Just to clarify (which I tried--maybe unsuccessfully--to do at the end of my previous post), I wasn't saying I dislike the resource you linked to, which would have been unfair, since I don't know anything about it. I was commenting on the devotionals I had seen at the average Christian bookstore, which IMO give the wrong impression of God and His glory, greatness, power, and reality with insipid drawings and warm-and-fuzzy depictions of things that should be depicted with reverence and true artistic beauty. But I know I'm pickier than most...and when it comes down to it, there's probably nothing "wrong" with those devotionals. As I said, these are preferences of mine. Literary pet peeves include references to God as "totally awesome," or to miracles as "cool," etc. I think these kinds of words, as well as comic-type drawings bring God down to our level instead of exalting Him as the totally transcendent, Holy One.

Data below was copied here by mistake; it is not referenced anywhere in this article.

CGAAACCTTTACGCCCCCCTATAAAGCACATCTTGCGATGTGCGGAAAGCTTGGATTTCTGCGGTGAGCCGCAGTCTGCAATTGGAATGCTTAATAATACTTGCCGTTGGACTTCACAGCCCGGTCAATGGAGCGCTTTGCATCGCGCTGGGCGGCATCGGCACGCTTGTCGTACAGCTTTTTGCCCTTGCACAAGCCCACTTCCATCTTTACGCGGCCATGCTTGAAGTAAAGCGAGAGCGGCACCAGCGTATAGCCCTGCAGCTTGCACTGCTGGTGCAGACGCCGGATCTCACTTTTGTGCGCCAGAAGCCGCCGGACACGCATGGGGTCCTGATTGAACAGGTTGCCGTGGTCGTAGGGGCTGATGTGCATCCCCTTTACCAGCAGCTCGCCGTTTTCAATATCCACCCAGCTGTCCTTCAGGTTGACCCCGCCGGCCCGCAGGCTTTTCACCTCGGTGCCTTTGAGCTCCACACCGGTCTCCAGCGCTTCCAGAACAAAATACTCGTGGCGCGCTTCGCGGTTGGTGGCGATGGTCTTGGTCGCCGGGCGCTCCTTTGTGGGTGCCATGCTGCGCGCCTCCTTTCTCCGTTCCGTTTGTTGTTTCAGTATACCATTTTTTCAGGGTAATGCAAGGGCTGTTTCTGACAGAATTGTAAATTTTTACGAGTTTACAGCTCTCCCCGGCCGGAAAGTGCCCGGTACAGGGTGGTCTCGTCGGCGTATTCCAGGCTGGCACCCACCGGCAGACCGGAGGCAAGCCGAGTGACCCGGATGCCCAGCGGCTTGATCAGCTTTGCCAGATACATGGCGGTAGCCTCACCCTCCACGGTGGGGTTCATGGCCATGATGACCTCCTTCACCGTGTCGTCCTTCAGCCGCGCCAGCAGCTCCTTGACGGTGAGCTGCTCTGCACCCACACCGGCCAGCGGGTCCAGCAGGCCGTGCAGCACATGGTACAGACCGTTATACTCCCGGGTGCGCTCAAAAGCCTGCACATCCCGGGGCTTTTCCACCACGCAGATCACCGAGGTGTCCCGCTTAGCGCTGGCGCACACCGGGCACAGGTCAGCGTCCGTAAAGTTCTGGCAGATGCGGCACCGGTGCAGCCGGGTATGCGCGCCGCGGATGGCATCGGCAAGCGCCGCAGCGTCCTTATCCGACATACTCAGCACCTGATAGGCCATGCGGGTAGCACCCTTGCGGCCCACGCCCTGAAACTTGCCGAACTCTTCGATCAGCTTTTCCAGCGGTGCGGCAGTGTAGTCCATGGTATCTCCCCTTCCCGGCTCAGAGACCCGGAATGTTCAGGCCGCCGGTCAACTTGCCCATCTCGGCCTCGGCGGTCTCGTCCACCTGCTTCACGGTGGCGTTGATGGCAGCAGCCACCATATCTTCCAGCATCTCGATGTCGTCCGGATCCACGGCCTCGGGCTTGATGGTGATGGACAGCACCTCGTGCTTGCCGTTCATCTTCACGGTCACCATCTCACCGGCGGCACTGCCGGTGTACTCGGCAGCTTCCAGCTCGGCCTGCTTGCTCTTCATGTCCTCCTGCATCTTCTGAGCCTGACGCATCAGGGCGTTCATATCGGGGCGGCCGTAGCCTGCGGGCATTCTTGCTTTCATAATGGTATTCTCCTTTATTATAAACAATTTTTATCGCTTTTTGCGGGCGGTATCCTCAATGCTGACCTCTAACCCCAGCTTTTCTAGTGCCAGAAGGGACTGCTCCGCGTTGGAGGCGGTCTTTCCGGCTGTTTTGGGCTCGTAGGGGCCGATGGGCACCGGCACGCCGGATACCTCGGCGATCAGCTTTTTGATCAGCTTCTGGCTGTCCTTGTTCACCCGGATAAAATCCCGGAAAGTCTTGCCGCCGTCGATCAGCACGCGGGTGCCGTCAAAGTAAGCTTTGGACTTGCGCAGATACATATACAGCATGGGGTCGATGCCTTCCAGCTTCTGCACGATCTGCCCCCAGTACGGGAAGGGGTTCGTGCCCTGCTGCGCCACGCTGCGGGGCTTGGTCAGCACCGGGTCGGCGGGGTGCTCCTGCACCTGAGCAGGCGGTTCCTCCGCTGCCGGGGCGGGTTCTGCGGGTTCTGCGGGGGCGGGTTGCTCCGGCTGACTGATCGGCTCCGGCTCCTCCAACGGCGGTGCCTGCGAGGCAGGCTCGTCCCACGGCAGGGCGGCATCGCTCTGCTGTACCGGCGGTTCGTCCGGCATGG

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I read the Bible to my children when they were 3,5 and so on .It was a special time for them .I did stick drawings to go with what I read .And used other little things too to illustrate .I did the same narrative every day for a week. They grew up with the Bible as their own devotional.
I nearly started using something else at one stage but was convicted not to.